10 Things Parents Need From Your Children's Ministry

What an awesome responsibility you have as a children's ministry leader. 

Parents are entrusting you with their children each week. That's a big deal.  

They do have expectations when they come. Let's look at a few of these and how you can ensure it is happening.

Parenting Advice.  Someone said they had 3 great theories about raising children.  Then they became a parent and now they have three children and no theories about raising children.  

Come alongside parents (especially young parents) and offer support, classes and training for the wonderful world of parenting.

Celebrate special moments with them.  Birthdays.  Child Dedication.  Spiritual growth steps.  Graduations. And if you want to take it to a whole new level, provide Milestones celebrations with each of these. Here is more about milestones at this link. 

Safety and security.  With all the violence in the world, parents want to know that their kids will be safe at your church.  Make sure you have security measures in place that will help you build a strong wall of protection around the kids in your ministry.  Here is some great training for safety and security for your ministry at this link.

Help leading their children to step across the line of faith. When a child starts asking questions about entering a relationship with Jesus, it can be a exciting, yet challenging time for parents.  Is my child really ready to do this?  How do I know if they are old enough to take this step?  What Bible verses should I share with them?  

You can come along beside parents during this time with materials to help them lead their child to Jesus, questions to ask to see if their child understands and follow up materials.  

You can also host a class at church that helps kids understand what it means to follow Jesus.  Parents attend the class with their child.  Here is the resource for this.  There is also a second course that helps kids understand what baptism is.  Baptism resource is at this link.

Strategic Bible teaching.  Have a clear teaching strategy.  Provide parents with a scope and sequence of what you will be covering.  I created Connect12 curriculum.  It will help you take kids through a one year pathway from salvation to spiritual leadership.  You can check it out here.

A caring leader.  Someone who knows their child by name.  Someone who helps lead their child at church in a class, small group, etc.  Consistency is the key.  If a leader is going to make a big impact in a families' life, they will need to show up on a regular basis.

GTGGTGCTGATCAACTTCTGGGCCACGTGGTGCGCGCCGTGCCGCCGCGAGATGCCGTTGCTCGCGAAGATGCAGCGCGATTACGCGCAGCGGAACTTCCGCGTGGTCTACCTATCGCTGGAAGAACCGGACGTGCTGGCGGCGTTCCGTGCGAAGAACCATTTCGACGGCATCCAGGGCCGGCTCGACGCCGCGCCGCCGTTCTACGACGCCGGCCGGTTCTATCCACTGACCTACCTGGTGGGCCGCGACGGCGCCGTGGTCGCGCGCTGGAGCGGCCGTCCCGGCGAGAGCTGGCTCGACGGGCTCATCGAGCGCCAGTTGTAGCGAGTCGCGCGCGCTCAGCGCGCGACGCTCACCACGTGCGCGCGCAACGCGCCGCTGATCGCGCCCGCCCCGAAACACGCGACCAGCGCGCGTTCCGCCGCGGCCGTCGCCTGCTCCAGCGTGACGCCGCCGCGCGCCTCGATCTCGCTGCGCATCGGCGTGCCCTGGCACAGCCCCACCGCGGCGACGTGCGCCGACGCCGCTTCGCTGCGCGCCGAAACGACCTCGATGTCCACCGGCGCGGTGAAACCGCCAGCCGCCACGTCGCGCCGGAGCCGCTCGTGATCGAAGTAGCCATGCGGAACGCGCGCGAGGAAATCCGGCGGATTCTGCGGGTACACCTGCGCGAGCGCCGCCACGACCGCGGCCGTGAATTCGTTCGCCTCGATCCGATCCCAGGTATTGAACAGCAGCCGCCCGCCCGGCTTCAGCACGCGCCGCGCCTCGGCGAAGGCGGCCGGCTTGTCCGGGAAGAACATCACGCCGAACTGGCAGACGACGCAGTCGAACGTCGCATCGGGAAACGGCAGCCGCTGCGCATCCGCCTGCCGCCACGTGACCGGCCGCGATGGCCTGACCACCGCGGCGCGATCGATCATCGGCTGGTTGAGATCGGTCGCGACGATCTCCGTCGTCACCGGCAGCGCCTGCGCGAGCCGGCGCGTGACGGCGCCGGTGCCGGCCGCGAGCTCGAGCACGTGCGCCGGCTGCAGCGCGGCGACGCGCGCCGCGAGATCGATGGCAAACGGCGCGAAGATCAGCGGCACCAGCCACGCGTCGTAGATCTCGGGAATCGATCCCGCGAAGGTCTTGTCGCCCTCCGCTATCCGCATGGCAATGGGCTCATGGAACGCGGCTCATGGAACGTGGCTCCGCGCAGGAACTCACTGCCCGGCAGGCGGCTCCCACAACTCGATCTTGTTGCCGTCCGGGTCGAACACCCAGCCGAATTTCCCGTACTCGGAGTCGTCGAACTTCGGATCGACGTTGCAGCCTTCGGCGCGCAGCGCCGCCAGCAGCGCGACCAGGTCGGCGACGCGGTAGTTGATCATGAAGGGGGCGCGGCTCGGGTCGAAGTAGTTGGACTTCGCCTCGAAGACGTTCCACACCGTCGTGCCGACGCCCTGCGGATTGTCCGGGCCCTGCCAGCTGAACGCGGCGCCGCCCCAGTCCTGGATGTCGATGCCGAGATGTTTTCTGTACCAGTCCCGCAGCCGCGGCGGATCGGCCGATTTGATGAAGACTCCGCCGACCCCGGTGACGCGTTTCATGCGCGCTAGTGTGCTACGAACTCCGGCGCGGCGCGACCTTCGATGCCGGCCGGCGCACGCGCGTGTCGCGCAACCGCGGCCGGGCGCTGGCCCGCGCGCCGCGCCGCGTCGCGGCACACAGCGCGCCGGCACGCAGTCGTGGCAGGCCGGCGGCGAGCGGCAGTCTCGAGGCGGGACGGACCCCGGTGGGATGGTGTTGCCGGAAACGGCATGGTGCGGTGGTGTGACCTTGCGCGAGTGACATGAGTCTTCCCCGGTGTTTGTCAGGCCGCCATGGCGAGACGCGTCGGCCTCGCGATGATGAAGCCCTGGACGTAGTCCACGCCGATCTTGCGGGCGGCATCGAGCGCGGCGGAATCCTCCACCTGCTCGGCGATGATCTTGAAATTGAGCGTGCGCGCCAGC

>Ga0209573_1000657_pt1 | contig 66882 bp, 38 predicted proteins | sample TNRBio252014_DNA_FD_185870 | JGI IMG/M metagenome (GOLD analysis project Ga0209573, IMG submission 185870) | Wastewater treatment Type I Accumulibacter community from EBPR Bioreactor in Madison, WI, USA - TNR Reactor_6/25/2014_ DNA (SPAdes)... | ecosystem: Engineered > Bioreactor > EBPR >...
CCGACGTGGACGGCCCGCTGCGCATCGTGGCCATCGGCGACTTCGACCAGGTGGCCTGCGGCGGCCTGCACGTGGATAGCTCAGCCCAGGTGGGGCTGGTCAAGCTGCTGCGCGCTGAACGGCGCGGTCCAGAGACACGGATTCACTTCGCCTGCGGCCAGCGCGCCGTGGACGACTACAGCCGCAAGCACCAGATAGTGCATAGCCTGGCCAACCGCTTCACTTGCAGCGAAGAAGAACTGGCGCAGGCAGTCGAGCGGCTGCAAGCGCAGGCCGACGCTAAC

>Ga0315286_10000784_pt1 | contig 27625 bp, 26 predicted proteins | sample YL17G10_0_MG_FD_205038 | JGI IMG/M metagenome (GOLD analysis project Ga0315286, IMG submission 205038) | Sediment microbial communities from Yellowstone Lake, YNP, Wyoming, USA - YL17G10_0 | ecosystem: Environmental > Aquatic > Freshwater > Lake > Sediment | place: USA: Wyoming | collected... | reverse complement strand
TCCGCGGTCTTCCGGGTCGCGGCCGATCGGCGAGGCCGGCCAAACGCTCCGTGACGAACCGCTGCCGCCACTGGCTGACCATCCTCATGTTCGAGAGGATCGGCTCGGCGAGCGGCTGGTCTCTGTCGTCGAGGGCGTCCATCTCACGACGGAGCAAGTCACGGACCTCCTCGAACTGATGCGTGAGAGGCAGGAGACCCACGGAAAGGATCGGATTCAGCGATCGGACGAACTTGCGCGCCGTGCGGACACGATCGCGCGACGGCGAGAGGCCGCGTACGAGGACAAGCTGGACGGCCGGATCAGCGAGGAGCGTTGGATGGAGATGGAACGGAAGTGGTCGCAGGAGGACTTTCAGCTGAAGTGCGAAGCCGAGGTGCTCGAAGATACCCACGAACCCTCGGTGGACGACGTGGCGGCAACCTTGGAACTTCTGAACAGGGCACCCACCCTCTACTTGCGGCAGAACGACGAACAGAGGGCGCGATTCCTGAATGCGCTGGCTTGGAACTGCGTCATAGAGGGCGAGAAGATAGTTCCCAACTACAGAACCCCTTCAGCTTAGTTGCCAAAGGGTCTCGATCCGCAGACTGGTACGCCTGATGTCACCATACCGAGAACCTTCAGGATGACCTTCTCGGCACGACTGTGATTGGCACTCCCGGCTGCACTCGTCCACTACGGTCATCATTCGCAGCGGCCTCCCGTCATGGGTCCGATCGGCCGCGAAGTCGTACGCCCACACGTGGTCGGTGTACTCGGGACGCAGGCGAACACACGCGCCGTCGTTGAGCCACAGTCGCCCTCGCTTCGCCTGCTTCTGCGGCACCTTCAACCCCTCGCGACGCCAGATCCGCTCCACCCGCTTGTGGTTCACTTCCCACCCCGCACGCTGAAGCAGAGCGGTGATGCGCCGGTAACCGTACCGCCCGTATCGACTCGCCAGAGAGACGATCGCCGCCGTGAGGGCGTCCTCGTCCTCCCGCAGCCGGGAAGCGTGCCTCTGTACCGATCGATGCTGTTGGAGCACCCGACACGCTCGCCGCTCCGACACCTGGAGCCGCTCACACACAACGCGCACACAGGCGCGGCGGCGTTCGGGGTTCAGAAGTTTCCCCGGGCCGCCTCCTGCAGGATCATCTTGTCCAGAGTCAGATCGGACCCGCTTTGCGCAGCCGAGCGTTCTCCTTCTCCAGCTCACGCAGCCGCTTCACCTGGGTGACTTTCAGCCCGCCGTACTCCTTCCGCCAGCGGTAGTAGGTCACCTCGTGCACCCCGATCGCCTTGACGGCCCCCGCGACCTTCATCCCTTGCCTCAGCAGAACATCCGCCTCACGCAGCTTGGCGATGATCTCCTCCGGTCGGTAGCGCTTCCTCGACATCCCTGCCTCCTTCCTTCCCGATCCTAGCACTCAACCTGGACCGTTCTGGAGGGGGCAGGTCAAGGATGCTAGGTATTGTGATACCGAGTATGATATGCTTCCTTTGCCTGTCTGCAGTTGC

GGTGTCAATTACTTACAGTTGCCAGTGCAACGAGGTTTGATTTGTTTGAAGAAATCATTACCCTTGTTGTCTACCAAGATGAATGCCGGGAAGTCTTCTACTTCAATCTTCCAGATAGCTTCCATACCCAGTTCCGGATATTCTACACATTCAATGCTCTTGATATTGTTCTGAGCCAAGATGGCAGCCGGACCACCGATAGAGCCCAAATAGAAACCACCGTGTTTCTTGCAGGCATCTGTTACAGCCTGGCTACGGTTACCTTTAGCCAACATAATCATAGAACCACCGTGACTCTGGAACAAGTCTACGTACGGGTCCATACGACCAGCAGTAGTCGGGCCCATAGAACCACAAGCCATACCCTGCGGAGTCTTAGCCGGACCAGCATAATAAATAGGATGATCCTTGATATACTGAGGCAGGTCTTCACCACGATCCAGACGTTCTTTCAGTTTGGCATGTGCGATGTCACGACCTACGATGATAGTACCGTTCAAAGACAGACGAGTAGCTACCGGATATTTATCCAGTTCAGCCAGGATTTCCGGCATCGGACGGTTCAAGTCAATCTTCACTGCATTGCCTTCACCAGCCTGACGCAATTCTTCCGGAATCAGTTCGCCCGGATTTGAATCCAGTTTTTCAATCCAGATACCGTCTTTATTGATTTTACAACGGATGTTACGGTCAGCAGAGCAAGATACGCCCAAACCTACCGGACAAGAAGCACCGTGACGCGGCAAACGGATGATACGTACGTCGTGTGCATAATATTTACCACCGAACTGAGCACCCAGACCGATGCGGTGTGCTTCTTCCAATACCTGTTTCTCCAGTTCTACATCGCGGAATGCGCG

Engagement.  Parents want to know if their child had "fun" at church.  That's what they always ask them when they pick them up after church.  Stop and consider this.  By using the word "fun" what they are really asking is did you enjoy the class?  Did they hold your attention so you could learn something?  Did you make any new friends? 

Ratios.  No parent wants to look into their 4-year-old's classroom and see 30 kids in a small room with only 2 volunteers.  They want to know their child will enjoy the class time and get individual attention.  That's hard to do if the ratio of volunteers to kids is out of whack.  You can click here to see the ratios I use.

Transitioning their child to student ministry.   It's not an easy time for parents when their "baby" gets older and is moving up.  You can help parents and their children make a smooth transition into student ministry. Here is a great resource for this. 

Cleanliness.  We are living in a new day with Covid19.  Everything must be cleaned. But even before Covid19, parents wanted to know the rooms, toys, books, etc. at church were clean and sanitized.  Remember, everything needs to walk the talk. Your buildings, restrooms, classrooms and common areas should be cleaned each week.  

I was at a church not long ago and I was surprised to see that their grass was not cut.  It was an eyesore. Again, remember, the sermon starts in the parking lot.

Don't cause parents to perceive your ministry as messy or cluttered.  Keep all areas free of clutter.  A few years ago, I was at Disney World and looked inside one of their sound booths for a musical they do.  The sound booth was spotless.  And there was no clutter. 

Everything walks the talk.  What are your buildings, class rooms, bathrooms, grass, etc. saying about your ministry?

Your turn. What are some other important things parents need from a children's ministry? Share your thoughts in the comment section below.